Josephine Peyton Marsh is the Professor in Residence at ASU Preparatory Academies (ASU Prep) and an Associate Professor of Literacy Education at the Arizona State University’s Mary Lou Fulton Teachers College.  She received her Ph. D. from the University of Georgia in Reading Education after over a decade of teaching literacy to students in grades 5-12.  Since arriving at ASU, Dr. Marsh has taught undergraduate and graduate literacy education courses, mentored doctoral students, and served as a college administrator.  She has also consulted with local school districts about infusing literacy instruction into content-area teaching.

Her past research interests included adolescent literacy and issues related to gender, identity, and literacy.  Her current research focuses on school transformation and how teachers, administrators, students, and parents work together to create schools that prepare students for college and career success and to be contributors to their communities.  In particularly, her research concentrates on just-in-time literacy professional development, communities of practice for professional growth, and student perspectives on engaged learning. 

Somewhere along the way, as an associate professor and literacy education researcher, I became aware of the lack of impact my research seemed to be having on school literacy instruction.  My research was interesting to me (and the few others who read it), but did little to inform schools about teaching children and adolescents to read and write or use literacy to learn content and think critically.  I began to question why publishing in prestigious journals was rewarded at the university, but unread or unused by educational practitioners.  So, for a few years, disillusioned and confused, I became an administrator for the college of education at Arizona State University (ASU). It was a good place for me until I found ASU Preparatory Academies (ASU Prep), a university sponsored PK-12 charter school district that began fully operating in 2010. The district consists of two PK-12 campuses —ASU Prep-Phoenix, an urban Title I school of 1100 students near Arizona State University’s downtown campus and ASU Prep-Poly, a suburban school of over 600 students on ASU’s Polytechnic campus. For more detailed information see http://asuprep.asu.edu/about.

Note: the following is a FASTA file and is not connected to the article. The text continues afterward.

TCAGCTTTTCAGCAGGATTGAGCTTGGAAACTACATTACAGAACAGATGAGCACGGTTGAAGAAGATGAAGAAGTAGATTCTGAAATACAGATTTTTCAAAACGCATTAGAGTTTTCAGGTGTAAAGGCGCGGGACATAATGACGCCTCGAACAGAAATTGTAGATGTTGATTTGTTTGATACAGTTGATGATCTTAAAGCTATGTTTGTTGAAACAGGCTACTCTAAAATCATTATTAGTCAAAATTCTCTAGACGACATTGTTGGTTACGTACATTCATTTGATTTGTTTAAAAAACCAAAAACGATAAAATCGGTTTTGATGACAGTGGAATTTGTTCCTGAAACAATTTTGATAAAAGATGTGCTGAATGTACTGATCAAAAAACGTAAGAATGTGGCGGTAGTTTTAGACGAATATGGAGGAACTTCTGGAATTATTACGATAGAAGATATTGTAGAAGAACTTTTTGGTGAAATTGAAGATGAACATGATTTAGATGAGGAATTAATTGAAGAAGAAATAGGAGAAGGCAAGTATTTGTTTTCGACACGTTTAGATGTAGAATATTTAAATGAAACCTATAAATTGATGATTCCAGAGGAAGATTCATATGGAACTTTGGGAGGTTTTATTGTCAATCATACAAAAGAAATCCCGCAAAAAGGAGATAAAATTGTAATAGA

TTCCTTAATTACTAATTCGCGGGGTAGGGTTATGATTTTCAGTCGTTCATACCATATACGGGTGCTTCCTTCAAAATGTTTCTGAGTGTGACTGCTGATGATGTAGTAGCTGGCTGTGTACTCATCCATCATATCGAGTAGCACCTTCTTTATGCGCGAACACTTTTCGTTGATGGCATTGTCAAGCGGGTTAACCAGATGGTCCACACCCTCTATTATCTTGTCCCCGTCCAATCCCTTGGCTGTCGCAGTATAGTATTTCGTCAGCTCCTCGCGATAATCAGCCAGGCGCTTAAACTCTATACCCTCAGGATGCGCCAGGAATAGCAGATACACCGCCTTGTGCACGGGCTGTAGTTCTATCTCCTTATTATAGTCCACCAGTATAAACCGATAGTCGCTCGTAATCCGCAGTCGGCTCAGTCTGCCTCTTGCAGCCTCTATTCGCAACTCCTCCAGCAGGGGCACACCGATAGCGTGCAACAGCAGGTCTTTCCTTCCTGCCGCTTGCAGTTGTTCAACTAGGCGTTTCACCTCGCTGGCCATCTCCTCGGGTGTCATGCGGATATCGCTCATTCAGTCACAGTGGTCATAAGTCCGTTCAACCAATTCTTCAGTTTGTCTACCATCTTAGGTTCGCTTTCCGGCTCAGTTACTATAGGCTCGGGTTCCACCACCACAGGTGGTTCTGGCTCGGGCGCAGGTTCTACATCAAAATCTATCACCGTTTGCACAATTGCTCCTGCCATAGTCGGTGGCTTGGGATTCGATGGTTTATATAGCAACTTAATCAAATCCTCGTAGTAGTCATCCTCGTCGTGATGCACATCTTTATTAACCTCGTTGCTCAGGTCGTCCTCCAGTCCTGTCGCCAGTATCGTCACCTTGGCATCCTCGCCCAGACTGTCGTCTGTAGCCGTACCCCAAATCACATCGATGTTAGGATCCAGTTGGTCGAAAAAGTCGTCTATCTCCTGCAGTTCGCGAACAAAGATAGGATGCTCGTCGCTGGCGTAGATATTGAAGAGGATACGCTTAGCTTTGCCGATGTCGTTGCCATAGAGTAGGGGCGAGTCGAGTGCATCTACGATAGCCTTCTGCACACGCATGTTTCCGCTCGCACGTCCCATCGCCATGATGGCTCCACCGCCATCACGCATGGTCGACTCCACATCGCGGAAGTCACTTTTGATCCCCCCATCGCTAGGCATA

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Paul C. Gorski is an associate professor of Integrative Studies in George Mason University’s New Century College, where he teaches classes on class and poverty, educational equity, animal rights, and environmental justice. He recentedly designed the new Social Justice undergraduate program and minor there as well. He has been an active consultant, presenter, and trainer for nearly twenty years, conducting workshops and providing guidance to schools and community organizations committed to equity and diversity. He created and continues to maintain the Multicultural Pavilion, an award winning Web site focused on critical multicultural education. Paul is serving his second term on the board of directors of the International Association for Intercultural Education (IAIE). He has published four books and more than 40 articles in publications such as Educational Leadership, Equity and Excellence in Education,Rethinking Schools, Teaching and Teacher Education, Teachers College Record, and Teaching Tolerance. Prior to his current position Paul taught for the University of Virginia, the University of Maryland, and Hamline University. He continues to publish and present in education-focused forums on topics including white privilege and racism, anti-poverty education and economic justice, and multicultural organizational transformation. He lives in Washington, DC, with his cats, Unity and Buster.